My Personal Tribute to Washington SyCip (by Lifestyle Asia Editor in Chief Anna C. Sobrepeña)


    Photo of Washington Sycip with author which he keeps in his office

    When Washington Sycip turned 90 years old, there was a queue that lasted for more than three hours as luminaries across industries waited their turn to greet him on his birthday.  Sycip, Gorres and Velayo (SGV), the accounting company Washington Sycip had founded over 70 years ago, organized the annual reception at the Rizal Ballroom of the Makati Shangri-la. Ambassador Delia Albert had prevailed upon Wash Sycip to sit down on what he said looked like a throne. “You’re a king!” she told him in jest. In many ways he was.

    A few years later, he himself queued in a reception line to greet my husband and myself on the occasion of our wedding anniversary. While guests would have let him go through, Washington Sycip did not ask for entitlements. As soon as he reached us, he got a big hug, which photographers captured. That photo of me and Washington Sycip has been in his office for years. He sent an email on the day the framed photo arrived.

    “Today is Saturday, December 5. What a wonderful morning when I arrived in the office to see the beautiful photo in the excellent framing of the picture. I don’t know how I can keep on my work when I see this photo in my office.”

    Washington Sycip at the wedding anniversary reception of Chito and Anna Sobrepeña with Frances Lim, Jeanne Goulbourn and Alfredo Roca

    Washington Sycip at the wedding anniversary reception of Chito and Anna Sobrepeña with Frances Lim, Jeanne Goulbourn and Alfredo Roca

    Leader, Philanthropist, Supporter of the Arts

    Washington Sycip was the highly respected business leader who brought heads of states, leaders from different sectors and financial giants together to work towards national growth and development. He was a benefactor for many philanthropies and was particularly keen on supporting education. Washington Sycip, who called himself a mere bookkeeper, was a powerful man with far reaching influence.

    Washington Sycip was also a lover of the arts. His home held a collection of preferred paintings and sculptures. Among his intimate circle of friends was artist Impy Pilapil, who would prepare meals in her kitchen for select company that included Washington Sycip. She had broken the news of his passing and quickly went to work on a tribute to him that will appear in the forth coming issue of Lifestyleasia.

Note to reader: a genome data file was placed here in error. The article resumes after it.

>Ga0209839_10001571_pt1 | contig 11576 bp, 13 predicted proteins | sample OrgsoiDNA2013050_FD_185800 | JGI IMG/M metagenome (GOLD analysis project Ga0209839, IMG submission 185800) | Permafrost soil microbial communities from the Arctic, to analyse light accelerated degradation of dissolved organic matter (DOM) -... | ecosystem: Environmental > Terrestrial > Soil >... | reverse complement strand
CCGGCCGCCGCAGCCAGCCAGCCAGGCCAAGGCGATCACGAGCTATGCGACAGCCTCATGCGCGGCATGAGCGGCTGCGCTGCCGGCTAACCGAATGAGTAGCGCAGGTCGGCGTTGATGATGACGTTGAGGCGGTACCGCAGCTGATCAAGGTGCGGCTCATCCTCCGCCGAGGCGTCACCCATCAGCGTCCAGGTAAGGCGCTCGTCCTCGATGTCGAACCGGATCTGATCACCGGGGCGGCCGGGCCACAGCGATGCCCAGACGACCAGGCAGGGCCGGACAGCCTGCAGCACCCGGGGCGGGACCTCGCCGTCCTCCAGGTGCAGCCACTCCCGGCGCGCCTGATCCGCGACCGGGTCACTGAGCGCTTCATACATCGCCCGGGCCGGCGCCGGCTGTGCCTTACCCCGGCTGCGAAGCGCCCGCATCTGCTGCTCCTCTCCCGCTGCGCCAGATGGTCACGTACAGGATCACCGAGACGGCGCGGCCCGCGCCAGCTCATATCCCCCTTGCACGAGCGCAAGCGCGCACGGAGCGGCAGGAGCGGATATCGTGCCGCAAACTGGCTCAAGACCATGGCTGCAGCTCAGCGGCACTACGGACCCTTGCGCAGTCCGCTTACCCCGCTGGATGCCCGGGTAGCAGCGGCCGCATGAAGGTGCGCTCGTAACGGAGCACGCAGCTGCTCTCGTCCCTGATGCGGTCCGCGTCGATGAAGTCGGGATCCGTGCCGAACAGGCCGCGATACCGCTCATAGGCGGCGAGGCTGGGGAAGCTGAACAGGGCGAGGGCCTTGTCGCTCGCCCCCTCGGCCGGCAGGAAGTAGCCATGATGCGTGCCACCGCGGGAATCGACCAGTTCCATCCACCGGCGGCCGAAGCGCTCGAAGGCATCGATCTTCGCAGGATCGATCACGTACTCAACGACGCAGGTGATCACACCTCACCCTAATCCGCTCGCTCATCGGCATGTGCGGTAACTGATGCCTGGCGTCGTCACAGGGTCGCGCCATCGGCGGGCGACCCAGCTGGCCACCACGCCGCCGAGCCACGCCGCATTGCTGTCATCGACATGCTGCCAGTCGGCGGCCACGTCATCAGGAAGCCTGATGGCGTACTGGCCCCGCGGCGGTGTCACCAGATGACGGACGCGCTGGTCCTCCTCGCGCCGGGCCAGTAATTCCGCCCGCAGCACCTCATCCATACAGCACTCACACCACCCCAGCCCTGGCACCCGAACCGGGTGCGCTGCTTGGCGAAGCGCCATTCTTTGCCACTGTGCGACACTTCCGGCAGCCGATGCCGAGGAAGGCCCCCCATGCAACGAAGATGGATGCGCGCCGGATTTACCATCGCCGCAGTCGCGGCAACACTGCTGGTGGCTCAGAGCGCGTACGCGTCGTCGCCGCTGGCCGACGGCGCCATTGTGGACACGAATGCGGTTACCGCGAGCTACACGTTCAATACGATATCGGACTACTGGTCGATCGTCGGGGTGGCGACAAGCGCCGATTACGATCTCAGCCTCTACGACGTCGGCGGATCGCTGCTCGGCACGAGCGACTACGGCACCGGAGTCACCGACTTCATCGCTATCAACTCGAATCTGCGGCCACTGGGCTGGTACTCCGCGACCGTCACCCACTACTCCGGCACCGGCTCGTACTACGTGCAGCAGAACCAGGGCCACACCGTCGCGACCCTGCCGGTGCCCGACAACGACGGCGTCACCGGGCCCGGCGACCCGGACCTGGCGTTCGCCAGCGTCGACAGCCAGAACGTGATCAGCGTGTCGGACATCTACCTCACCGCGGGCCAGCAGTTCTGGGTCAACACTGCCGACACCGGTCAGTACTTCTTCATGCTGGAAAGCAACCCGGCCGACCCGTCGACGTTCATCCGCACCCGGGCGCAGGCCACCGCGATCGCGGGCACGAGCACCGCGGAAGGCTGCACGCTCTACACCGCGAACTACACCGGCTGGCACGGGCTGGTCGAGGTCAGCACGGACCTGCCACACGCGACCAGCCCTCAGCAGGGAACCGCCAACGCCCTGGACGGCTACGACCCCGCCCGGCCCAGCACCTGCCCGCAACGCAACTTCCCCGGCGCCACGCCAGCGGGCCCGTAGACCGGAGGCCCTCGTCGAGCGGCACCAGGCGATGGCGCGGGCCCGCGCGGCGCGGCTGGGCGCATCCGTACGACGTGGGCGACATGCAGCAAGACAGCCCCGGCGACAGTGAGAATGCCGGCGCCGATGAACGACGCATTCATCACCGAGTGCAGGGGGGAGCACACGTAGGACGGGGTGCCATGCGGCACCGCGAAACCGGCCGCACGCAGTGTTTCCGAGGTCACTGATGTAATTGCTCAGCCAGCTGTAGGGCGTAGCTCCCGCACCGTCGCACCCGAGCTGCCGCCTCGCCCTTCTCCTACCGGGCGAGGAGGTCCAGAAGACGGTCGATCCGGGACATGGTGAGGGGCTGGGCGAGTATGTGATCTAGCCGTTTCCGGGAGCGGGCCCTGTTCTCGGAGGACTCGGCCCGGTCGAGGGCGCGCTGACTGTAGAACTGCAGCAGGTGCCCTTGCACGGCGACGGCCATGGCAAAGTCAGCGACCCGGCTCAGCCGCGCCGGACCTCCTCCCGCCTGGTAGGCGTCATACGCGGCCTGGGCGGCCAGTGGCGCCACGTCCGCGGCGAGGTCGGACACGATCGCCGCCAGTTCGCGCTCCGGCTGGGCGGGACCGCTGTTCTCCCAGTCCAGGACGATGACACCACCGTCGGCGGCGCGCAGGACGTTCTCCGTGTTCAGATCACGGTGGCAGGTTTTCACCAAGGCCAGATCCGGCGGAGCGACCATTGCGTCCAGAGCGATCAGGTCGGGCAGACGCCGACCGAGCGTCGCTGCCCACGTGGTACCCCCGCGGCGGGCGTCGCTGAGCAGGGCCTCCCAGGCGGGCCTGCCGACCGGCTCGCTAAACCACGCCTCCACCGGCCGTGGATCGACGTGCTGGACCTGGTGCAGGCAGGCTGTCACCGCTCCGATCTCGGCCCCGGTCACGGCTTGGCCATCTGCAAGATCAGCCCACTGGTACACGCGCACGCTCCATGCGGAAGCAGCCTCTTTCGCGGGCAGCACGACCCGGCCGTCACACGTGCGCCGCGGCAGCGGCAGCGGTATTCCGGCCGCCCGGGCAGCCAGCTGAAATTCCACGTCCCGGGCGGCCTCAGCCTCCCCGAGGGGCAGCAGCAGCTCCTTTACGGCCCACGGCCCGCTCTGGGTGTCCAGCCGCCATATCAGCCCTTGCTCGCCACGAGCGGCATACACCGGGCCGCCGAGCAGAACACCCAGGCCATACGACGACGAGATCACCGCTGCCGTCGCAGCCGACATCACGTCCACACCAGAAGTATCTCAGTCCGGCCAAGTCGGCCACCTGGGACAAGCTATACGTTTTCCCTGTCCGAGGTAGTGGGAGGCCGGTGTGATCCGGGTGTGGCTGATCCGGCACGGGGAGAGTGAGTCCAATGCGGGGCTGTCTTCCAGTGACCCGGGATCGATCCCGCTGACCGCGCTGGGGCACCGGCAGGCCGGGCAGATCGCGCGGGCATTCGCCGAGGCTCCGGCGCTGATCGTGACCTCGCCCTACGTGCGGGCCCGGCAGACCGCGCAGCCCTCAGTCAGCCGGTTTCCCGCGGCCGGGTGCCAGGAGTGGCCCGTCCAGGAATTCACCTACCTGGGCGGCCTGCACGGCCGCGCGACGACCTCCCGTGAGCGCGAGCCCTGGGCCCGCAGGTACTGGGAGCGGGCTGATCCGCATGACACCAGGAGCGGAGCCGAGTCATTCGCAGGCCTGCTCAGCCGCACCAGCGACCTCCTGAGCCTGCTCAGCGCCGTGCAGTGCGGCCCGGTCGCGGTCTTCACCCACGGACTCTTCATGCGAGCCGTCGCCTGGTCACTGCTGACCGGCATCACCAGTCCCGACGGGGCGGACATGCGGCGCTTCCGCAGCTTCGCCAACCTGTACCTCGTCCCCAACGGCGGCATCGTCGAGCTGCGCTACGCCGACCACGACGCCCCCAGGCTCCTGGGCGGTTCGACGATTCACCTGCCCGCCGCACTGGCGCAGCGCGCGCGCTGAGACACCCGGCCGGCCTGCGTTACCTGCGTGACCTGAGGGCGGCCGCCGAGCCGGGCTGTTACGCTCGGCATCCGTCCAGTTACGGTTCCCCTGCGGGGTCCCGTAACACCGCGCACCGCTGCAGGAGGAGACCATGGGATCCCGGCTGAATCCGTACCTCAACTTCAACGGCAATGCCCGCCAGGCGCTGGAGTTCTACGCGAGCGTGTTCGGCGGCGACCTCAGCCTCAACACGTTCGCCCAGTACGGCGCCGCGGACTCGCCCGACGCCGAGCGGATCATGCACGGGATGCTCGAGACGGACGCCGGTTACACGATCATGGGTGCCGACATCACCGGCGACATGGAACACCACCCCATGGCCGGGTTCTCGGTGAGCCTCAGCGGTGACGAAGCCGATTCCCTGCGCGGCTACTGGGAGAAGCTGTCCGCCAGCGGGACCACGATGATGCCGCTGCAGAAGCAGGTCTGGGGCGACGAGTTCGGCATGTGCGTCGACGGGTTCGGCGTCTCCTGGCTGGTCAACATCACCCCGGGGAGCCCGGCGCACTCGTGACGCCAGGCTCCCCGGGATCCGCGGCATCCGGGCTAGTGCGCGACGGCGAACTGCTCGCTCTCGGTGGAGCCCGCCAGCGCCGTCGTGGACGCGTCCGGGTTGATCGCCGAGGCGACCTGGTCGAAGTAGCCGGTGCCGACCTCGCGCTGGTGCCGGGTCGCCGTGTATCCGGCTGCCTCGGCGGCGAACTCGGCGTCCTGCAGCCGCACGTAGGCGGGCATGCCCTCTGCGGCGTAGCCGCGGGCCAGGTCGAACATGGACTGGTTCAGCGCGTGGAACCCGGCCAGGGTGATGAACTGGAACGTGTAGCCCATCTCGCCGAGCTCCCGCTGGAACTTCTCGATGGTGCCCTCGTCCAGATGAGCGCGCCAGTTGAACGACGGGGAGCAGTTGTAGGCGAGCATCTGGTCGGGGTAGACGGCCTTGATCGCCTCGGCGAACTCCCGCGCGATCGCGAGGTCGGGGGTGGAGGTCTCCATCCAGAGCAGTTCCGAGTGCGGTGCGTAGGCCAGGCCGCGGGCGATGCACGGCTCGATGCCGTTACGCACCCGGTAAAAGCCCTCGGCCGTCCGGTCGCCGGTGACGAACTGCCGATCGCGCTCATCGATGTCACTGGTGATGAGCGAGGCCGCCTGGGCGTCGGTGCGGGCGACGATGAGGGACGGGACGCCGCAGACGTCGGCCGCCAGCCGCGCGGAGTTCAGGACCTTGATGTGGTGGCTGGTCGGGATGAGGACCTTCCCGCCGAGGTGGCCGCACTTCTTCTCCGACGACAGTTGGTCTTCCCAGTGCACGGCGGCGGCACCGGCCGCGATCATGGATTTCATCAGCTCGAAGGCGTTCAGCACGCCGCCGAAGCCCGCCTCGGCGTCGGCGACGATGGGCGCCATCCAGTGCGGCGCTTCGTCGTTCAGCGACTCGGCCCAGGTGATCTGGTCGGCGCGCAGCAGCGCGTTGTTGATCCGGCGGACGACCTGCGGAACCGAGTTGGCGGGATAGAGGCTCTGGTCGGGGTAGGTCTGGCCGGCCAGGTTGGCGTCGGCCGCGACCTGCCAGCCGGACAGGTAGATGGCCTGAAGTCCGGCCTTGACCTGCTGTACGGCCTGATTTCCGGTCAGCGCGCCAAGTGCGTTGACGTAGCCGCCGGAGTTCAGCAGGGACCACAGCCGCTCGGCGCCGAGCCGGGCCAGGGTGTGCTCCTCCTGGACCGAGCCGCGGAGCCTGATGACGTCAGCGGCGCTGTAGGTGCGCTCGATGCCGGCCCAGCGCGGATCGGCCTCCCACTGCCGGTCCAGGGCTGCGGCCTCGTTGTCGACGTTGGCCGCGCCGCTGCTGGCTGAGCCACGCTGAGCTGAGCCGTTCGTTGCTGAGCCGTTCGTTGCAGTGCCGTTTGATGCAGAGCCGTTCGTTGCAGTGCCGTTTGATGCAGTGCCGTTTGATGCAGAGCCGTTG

Jeanne Goulbourn brought out a fun side in him. She made untraditional barong tagalogs for him, which he wore in happy colors. Washington Sycip was her signature model, who wore his Filipino shirtdress to high level events and social gatherings, making a statement of support for local artisans and artistry. When Jeanne introduced him to the gay revue entertainment, he enjoyed the show enough to return with friends several times.

    Washington Sycip at the birthday of the author, togethjer with Chito Sobrepeña, and Arthur and Zandra Ty

    Washington Sycip at the birthday of the author, together with Chito Sobrepeña, and Arthur and Zandra Ty

    On the Arm of A Woman

    My husband and I last saw Washington Sycip at the reception a week before he flew to Vancouver. As soon as he arrived, I asked to walk in with him. He smiled widely and took my arm. Washington Sycip was assisted by a cane and walked very slowly but always refused help unless it was from a woman. He never turned down the opportunity to have a woman on his arm.

    The suited guests parted to give way as we walked to a seat that was prepared for him. As soon as he had settled in, people approached to greet him – dignitaries, magistrates, diplomats, leaders and generally people who admired him. That was practically everyone in the room. Despite looking frail, he was sharp and greeted people, recognizing and acknowledging those who came to shake his hand or buss him on the cheek.

    I came back for him after awhile but he was gone. Washington Sycip had left. Days after, I received Impy’s message. Washington Sycip had moved on. It was a quiet leave-taking, dignified as befitting his years. The bookkeeper had closed his books. He had called it a day and we are now bereft of a man whose goodness is only outdone by the kindness of his friendship.



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